Shrink the City (Solutions for Flint)

in Flint, Michigan Photo from New York Times

An article on Flint, Michigan in the New York Times earlier this week discussed the proposal for the intensifying and speeding up of the city’s decline—and it might be genius. Don’t wait for houses to become abandoned before they get demolished, instead pull down entire neighbourhoods and move the population. Concentrate everyone remaining in the city to a few key areas, and build that density.

In short, planned shrinkage.

I don’t think Windsor is quite this bad; though this could very well be coming down the pipes sooner than we expect. The fallout of the current economic realities is slowly being realized across the city, but if you really want to imagine Windsor in 10 years if we don’t make some radical change, just go for a drive down Indian Road (or anywhere in the West end, really).

So, if you were offered a similar place to where you live now, but in a denser area, would you take it?

3 Replies to “Shrink the City (Solutions for Flint)”

  1. Huh. Forced expropriation of homes in poor neighborhoods, with the pitch being sold by the man who runs the organization that would assume ownership of the newly-vacant land? Color me suspicious because I think I’ve heard this one before.

    While the result is certainly a desirable one, eminent domain is some tricky stuff, and I’m not sure that the means of achieving that result are even remotely ethical. Not only is property being seized, but, from what I gather, one isn’t simply given monetary compensation, rather instructed to move to a specified location. Now, legally I’m sure compensation will have to be an option, but one might question the likely fairness of that compensation. For someone living in one of these declining neighborhoods, the assessed value of the home isn’t going to be nearly enough to purchase another one elsewhere, so, even if you’re not being mandated to move to one of the newly-concentrated residential areas, you’re being pretty effectively bullied into doing so. And, all purportedly-good intentions aside, that’s pretty shitty.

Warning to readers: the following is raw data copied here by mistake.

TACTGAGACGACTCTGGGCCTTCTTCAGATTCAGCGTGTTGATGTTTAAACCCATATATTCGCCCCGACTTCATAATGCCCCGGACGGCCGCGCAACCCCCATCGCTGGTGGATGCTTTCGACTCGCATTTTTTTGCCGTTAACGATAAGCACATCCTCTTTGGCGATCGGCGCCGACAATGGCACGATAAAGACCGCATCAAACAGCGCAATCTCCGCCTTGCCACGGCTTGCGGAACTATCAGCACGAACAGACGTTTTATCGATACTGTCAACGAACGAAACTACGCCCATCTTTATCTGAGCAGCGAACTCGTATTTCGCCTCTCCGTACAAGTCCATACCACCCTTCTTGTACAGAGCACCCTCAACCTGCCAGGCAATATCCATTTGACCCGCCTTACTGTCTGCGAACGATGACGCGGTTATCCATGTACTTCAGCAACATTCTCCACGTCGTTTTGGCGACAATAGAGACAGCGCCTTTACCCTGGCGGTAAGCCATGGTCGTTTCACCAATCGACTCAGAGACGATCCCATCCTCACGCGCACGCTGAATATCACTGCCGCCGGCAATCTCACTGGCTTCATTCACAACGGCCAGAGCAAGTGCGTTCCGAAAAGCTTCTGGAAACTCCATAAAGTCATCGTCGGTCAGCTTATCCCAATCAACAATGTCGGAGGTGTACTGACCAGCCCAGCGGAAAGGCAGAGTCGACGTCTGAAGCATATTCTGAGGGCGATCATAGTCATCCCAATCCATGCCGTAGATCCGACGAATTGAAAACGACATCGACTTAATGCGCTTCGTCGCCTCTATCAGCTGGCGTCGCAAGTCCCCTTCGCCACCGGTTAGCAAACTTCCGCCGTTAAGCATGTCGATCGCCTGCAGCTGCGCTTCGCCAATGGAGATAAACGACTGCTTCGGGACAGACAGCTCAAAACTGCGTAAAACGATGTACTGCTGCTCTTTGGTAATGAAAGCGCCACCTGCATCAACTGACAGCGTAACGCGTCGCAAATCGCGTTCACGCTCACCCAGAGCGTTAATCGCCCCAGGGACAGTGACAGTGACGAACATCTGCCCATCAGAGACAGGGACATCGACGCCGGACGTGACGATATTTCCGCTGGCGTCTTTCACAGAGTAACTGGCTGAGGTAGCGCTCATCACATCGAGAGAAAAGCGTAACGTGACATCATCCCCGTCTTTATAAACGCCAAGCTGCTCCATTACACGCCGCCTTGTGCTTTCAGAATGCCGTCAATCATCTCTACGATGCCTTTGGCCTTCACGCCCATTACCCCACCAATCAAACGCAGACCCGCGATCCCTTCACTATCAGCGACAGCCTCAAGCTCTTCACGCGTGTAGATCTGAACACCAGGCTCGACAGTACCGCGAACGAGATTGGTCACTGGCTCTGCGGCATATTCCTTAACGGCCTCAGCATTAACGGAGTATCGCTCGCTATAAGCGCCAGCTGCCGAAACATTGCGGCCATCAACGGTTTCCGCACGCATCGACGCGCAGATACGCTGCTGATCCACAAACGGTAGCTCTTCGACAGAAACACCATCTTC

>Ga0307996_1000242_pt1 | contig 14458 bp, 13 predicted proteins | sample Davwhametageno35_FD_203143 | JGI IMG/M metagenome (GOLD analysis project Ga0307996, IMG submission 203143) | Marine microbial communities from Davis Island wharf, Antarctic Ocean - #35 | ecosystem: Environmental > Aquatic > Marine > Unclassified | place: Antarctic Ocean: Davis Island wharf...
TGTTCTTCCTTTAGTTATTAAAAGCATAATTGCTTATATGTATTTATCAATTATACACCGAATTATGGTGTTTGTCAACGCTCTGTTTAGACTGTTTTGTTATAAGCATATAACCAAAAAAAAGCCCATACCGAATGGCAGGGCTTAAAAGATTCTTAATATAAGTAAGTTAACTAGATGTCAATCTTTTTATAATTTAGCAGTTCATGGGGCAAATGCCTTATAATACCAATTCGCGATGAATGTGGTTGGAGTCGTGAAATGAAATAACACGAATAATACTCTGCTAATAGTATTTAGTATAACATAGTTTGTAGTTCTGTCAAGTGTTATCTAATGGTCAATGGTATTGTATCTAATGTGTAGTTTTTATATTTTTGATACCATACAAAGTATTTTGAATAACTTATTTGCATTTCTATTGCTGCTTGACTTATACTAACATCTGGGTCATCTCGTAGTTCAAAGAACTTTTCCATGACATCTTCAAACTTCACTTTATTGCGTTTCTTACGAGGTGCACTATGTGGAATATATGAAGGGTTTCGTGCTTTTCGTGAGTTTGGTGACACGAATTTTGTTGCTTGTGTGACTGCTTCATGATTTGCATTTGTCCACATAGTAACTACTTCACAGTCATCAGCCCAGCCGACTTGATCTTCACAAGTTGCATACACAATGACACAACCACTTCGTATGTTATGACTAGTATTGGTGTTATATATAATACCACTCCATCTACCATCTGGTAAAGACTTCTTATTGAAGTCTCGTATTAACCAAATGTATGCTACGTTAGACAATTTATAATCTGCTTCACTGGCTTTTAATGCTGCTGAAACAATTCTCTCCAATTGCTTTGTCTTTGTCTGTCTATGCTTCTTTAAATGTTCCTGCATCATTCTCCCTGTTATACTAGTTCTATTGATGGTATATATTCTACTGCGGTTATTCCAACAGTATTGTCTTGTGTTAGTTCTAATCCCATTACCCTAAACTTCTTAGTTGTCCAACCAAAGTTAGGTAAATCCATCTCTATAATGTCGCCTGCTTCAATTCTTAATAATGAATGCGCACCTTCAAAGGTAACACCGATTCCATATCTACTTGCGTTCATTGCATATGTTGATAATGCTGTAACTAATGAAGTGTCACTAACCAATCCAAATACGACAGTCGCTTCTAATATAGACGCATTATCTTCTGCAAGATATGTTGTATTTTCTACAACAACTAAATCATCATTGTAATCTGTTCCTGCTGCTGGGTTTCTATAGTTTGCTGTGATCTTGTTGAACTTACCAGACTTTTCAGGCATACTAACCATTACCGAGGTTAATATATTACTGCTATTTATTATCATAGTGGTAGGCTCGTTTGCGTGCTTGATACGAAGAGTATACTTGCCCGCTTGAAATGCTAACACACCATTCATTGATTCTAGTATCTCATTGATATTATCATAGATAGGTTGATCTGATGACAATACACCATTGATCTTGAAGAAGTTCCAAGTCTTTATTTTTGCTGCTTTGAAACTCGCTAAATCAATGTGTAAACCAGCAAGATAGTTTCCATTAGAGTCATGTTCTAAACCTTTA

If they get unilateral support for the plan, which they of course won’t, great—bulldoze away. The complete lack of any dissenting opinion in the Times piece is pretty troubling, though. You must remember that this is America that we’re talking about; ceding property for the greater good is not really part of the national character.

    1. Great insight Steven. I was under the impression that the land bank was just part of the county’s operations, but regardless, you’re right—being forced out of your home would be really rough.

      What do you do though? If your tax dollars are going to pay for garbage collection for one house on a street, or road repairs anywhere outside of the core, ultimately, that’s not the best way to spend that money.

      More than likely though, even if they were able to slash their spending by concentrating population, the cuts wouldn’t end there, and with a $15 million deficit, it would be a long time before a systematized abandonment of neighbourhoods would have any positive effect in upgrading core services, or non-essential spending.

      I’m curious when the last time Flint saw any new people moving into the city.

  2. No, it’s not shitty, it’s hope. The ultimate value of those houses is zero– not low– zero. And though their pride may be hurt now, those people will otherwise eventually abandon those houses or die in them. Right now, they are trapped where they are. At least by moving, they have a chance to own a home that might appreciate in the future.

    Is it absolutely fair? No, but that’s life. It’s not fair when the government says your neighborhood is going to be destroyed for a new bridge either, or that you can’t rebuild in the same spot after a flood. Flint has been facing a decades-long disaster and just can’t keep supporting far-flung infrastructure. It needs to concentrate of saving the good neighborhoods it still has– and Flint still does have good neighborhoods.

    The only alternative would be to dis-incorporate portions of the city, which would leave a lawless area of uncollected trash, crumbling streets, broken sewers and empty water mains. Much better to plant new forests and create sprawl limits for future generations.

    The same goes for Detroit– a city built for 4 million with a peak population of 2 million. Detroit already has entire blocks that are reverting to nature. It is the perfect opportunity to permanently remove streets from the grid.

Comments are closed.